[ntp:questions] drift modeling question

Hal Murray hal-usenet at ip-64-139-1-69.sjc.megapath.net
Mon Jul 14 21:58:02 UTC 2008


>Historically interrupts from the 32kHz clock have not been used, except,
>possibly, in powered down states to initiate a restart from suspend or
>hibernate.  It is possible that has changed very recently, but they
>certainly weren't used historically.

Well, at least one of us is confused.  Or maybe my history starts
long before yours.

I'm pretty sure that some of the systems I've worked on used
the interrupt from the 32 KHz clock chip to drive the scheduler.

Some/many systems have long had troubles keeping time if interrups
get lost.  That wouldn't make sense if something like the TSC was
used for timekeeping.

Here is the message from Dave Mills that got me thinking in the
right direction:
  Message-ID: <3CE6FB0C.C1A206 at udel.edu>
  http://groups.google.com/group/comp.protocols.time.ntp/msg/59d26948e56531d4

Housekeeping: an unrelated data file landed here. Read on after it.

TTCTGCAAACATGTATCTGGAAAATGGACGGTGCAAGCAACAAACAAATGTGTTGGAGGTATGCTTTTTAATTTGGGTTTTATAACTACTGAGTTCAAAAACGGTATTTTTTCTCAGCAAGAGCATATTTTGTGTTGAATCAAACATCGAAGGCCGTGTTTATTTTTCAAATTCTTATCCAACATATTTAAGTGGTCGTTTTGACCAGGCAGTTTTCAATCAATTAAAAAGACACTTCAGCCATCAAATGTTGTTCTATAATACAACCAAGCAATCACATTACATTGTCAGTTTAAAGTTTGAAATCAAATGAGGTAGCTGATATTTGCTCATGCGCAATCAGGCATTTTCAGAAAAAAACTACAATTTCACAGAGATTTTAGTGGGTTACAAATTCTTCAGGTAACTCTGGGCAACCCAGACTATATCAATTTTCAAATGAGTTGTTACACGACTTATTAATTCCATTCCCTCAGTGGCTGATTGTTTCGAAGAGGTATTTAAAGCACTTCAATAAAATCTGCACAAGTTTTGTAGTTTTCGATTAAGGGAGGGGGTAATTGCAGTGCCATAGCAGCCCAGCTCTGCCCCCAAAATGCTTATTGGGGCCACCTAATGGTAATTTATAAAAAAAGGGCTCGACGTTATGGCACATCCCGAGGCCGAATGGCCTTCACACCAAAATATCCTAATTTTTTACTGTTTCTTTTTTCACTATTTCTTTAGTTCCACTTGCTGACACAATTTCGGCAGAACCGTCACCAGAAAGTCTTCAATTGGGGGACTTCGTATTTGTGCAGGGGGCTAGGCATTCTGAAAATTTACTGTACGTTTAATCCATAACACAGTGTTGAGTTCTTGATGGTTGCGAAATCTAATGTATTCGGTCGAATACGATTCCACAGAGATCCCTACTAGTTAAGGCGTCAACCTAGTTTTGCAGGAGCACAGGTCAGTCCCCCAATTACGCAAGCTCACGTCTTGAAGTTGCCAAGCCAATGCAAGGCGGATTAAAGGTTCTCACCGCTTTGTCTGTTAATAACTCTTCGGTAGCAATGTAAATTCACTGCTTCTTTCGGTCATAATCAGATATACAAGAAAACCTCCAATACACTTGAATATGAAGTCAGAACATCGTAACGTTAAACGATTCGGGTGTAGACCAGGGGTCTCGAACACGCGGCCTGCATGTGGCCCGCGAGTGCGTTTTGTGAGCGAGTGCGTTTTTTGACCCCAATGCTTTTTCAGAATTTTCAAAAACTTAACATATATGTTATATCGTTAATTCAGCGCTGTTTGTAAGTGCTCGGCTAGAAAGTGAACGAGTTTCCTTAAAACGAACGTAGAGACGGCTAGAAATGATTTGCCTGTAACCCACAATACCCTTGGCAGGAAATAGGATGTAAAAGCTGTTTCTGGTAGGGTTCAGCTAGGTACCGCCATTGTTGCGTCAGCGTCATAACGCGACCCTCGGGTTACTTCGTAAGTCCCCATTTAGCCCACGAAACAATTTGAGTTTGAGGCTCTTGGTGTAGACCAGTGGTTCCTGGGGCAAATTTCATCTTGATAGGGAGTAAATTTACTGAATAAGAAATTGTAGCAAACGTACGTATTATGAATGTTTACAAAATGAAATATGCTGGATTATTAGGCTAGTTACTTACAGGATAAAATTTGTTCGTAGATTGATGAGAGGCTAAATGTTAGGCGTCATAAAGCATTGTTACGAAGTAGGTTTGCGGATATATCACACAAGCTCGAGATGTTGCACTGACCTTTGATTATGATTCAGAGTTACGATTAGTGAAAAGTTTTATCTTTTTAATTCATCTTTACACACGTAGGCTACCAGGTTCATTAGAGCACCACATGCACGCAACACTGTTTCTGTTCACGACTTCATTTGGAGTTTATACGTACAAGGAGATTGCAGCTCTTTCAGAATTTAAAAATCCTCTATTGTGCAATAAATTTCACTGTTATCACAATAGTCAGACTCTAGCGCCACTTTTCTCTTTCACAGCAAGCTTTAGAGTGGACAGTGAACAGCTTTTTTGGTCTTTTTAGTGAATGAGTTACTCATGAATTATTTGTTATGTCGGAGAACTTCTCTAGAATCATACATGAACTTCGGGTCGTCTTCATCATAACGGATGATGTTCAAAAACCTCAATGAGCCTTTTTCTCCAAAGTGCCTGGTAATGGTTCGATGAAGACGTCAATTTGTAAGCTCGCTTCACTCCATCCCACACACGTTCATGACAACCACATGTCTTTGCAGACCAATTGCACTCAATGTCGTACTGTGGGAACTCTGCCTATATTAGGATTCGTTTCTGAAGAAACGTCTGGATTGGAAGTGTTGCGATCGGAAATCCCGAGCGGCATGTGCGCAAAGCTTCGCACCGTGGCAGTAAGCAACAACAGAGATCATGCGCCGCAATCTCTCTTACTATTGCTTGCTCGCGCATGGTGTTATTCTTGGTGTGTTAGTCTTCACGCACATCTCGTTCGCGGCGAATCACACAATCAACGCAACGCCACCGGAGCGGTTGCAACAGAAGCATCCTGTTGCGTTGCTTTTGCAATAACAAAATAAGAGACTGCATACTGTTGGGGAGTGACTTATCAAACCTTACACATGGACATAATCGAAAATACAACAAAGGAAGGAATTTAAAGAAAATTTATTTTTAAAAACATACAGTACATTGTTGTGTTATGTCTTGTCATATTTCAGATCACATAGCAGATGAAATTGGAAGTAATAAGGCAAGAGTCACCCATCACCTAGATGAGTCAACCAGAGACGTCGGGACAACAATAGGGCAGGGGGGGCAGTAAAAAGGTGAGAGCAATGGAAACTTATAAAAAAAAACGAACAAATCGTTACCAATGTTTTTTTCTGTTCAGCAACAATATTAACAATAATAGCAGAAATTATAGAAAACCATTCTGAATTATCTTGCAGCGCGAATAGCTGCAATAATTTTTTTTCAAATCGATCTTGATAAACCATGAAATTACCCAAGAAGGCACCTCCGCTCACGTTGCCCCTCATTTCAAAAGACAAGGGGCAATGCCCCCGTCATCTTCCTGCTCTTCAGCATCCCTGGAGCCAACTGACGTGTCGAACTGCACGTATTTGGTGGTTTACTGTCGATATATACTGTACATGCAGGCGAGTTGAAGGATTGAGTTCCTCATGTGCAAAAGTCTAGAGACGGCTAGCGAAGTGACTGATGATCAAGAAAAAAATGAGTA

After that, I moved the temperature probe over to the 32 KHz crystal
and my temperature data looked much cleaner.  The 32 KHz crystal is
off in a corner of the board.  THe main CPU crystal is reasonably close
to the center of the board where all the heat is generated.

In the last year or two, the Linux timekeeping stuff has changed
a lot, partly in order to support laptops and such that go into
serious power down mode and don't want to waste a lot of battery
on each tick when there is nothing to do.

-- 
These are my opinions, not necessarily my employer's.  I hate spam.




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